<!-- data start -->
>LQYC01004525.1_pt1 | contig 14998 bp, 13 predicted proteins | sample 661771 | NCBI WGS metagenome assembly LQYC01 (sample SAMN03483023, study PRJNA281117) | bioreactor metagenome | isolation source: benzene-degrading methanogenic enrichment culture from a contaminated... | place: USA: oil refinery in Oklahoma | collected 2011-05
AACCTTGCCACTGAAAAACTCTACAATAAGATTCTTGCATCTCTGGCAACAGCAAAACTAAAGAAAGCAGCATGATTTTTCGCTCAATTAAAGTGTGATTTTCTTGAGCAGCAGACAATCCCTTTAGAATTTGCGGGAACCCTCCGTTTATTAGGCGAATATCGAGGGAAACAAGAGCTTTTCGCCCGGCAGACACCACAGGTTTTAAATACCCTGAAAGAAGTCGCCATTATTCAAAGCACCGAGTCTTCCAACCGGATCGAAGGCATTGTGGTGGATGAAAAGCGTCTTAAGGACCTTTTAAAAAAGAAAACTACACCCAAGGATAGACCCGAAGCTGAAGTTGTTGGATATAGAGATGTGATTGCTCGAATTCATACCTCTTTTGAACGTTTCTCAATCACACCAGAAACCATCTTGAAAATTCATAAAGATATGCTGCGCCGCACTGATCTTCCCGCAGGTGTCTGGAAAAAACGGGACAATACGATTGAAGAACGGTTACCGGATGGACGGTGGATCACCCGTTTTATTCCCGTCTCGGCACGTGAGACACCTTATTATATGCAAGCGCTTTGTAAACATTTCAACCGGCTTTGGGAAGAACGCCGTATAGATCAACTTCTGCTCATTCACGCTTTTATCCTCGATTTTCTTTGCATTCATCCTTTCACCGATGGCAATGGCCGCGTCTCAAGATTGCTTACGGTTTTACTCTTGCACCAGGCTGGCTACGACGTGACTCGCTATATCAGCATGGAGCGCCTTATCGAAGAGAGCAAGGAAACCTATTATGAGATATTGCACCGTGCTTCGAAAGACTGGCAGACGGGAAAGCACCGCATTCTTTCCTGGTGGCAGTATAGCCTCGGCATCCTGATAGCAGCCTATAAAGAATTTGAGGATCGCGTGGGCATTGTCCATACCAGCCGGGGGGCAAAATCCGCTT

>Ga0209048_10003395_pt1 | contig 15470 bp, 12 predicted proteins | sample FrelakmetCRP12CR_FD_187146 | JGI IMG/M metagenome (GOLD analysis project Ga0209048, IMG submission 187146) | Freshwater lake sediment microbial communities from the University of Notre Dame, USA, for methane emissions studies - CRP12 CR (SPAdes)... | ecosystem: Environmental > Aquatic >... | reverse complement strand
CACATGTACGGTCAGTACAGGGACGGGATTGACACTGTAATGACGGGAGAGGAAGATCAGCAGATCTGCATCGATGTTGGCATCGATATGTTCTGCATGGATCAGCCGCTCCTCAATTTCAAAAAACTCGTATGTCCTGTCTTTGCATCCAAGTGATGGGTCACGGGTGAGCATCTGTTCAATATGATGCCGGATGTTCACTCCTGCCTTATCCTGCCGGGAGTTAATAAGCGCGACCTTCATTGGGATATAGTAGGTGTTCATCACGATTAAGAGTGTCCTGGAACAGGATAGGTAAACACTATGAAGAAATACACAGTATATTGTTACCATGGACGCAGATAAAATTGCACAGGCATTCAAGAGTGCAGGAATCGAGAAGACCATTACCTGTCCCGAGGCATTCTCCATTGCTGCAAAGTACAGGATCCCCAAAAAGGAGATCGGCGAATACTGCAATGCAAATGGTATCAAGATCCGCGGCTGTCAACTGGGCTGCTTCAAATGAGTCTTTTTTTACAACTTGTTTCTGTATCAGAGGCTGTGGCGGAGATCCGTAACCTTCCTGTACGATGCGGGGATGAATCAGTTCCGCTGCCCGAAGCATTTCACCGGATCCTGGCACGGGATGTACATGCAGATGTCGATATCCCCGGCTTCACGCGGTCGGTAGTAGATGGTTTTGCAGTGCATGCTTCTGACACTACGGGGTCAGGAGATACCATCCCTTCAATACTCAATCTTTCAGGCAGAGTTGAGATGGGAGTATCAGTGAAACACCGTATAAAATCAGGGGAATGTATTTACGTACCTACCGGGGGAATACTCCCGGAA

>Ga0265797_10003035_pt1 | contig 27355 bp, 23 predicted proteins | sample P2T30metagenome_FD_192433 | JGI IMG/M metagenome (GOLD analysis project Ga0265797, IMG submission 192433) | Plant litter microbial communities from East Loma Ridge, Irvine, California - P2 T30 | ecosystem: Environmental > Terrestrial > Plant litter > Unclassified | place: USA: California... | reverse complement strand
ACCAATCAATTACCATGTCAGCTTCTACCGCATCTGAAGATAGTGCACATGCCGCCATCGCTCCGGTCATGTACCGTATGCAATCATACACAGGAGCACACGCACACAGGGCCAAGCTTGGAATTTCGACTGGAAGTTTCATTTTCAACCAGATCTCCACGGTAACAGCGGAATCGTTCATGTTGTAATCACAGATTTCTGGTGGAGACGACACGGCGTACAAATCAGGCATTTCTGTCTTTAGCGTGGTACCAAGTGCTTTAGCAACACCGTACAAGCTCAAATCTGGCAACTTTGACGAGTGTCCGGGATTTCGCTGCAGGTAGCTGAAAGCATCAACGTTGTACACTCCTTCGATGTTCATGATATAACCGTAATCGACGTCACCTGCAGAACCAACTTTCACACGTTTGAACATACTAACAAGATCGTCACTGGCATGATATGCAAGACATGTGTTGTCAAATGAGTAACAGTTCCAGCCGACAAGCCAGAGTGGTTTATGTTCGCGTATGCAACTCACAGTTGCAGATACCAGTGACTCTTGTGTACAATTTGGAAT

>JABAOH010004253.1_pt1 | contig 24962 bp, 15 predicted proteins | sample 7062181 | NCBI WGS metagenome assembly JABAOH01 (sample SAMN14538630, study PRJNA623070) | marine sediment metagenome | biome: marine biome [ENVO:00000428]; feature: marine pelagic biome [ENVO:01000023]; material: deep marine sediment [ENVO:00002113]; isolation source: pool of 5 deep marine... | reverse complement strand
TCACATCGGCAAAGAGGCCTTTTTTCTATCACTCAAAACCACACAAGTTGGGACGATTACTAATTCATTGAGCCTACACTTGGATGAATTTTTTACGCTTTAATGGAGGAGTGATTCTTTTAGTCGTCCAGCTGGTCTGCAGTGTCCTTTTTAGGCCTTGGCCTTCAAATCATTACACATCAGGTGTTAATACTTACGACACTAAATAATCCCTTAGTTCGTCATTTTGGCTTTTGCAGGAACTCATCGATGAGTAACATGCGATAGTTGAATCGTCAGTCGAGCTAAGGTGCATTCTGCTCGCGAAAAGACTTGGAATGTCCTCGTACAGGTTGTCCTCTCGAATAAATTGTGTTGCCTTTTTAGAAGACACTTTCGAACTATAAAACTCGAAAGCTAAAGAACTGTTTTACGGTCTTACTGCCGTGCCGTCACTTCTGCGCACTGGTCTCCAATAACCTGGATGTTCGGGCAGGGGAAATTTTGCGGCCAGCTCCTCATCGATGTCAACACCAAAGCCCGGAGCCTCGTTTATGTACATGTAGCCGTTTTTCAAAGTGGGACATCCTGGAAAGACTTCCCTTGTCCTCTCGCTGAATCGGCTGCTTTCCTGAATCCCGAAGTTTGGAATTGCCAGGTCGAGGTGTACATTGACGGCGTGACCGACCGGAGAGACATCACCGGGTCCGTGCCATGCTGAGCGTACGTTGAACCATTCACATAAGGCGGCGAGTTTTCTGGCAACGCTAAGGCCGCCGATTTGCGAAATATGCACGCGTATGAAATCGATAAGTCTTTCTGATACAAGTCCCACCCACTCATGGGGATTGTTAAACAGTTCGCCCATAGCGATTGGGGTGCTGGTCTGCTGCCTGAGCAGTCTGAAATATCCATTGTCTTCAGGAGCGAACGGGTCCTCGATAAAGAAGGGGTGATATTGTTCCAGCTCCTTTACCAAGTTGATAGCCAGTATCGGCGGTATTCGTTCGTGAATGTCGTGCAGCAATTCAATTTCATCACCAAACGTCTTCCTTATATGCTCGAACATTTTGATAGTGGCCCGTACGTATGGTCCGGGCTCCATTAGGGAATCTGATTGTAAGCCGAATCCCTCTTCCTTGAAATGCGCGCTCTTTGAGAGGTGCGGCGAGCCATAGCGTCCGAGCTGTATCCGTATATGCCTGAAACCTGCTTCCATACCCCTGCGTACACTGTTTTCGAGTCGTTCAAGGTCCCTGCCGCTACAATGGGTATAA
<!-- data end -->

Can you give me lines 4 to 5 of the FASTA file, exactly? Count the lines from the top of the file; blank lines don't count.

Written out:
CACATGTACGGTCAGTACAGGGACGGGATTGACACTGTAATGACGGGAGAGGAAGATCAGCAGATCTGCATCGATGTTGGCATCGATATGTTCTGCATGGATCAGCCGCTCCTCAATTTCAAAAAACTCGTATGTCCTGTCTTTGCATCCAAGTGATGGGTCACGGGTGAGCATCTGTTCAATATGATGCCGGATGTTCACTCCTGCCTTATCCTGCCGGGAGTTAATAAGCGCGACCTTCATTGGGATATAGTAGGTGTTCATCACGATTAAGAGTGTCCTGGAACAGGATAGGTAAACACTATGAAGAAATACACAGTATATTGTTACCATGGACGCAGATAAAATTGCACAGGCATTCAAGAGTGCAGGAATCGAGAAGACCATTACCTGTCCCGAGGCATTCTCCATTGCTGCAAAGTACAGGATCCCCAAAAAGGAGATCGGCGAATACTGCAATGCAAATGGTATCAAGATCCGCGGCTGTCAACTGGGCTGCTTCAAATGAGTCTTTTTTTACAACTTGTTTCTGTATCAGAGGCTGTGGCGGAGATCCGTAACCTTCCTGTACGATGCGGGGATGAATCAGTTCCGCTGCCCGAAGCATTTCACCGGATCCTGGCACGGGATGTACATGCAGATGTCGATATCCCCGGCTTCACGCGGTCGGTAGTAGATGGTTTTGCAGTGCATGCTTCTGACACTACGGGGTCAGGAGATACCATCCCTTCAATACTCAATCTTTCAGGCAGAGTTGAGATGGGAGTATCAGTGAAACACCGTATAAAATCAGGGGAATGTATTTACGTACCTACCGGGGGAATACTCCCGGAA

>Ga0265797_10003035_pt1 | contig 27355 bp, 23 predicted proteins | sample P2T30metagenome_FD_192433 | JGI IMG/M metagenome (GOLD analysis project Ga0265797, IMG submission 192433) | Plant litter microbial communities from East Loma Ridge, Irvine, California - P2 T30 | ecosystem: Environmental > Terrestrial > Plant litter > Unclassified | place: USA: California... | reverse complement strand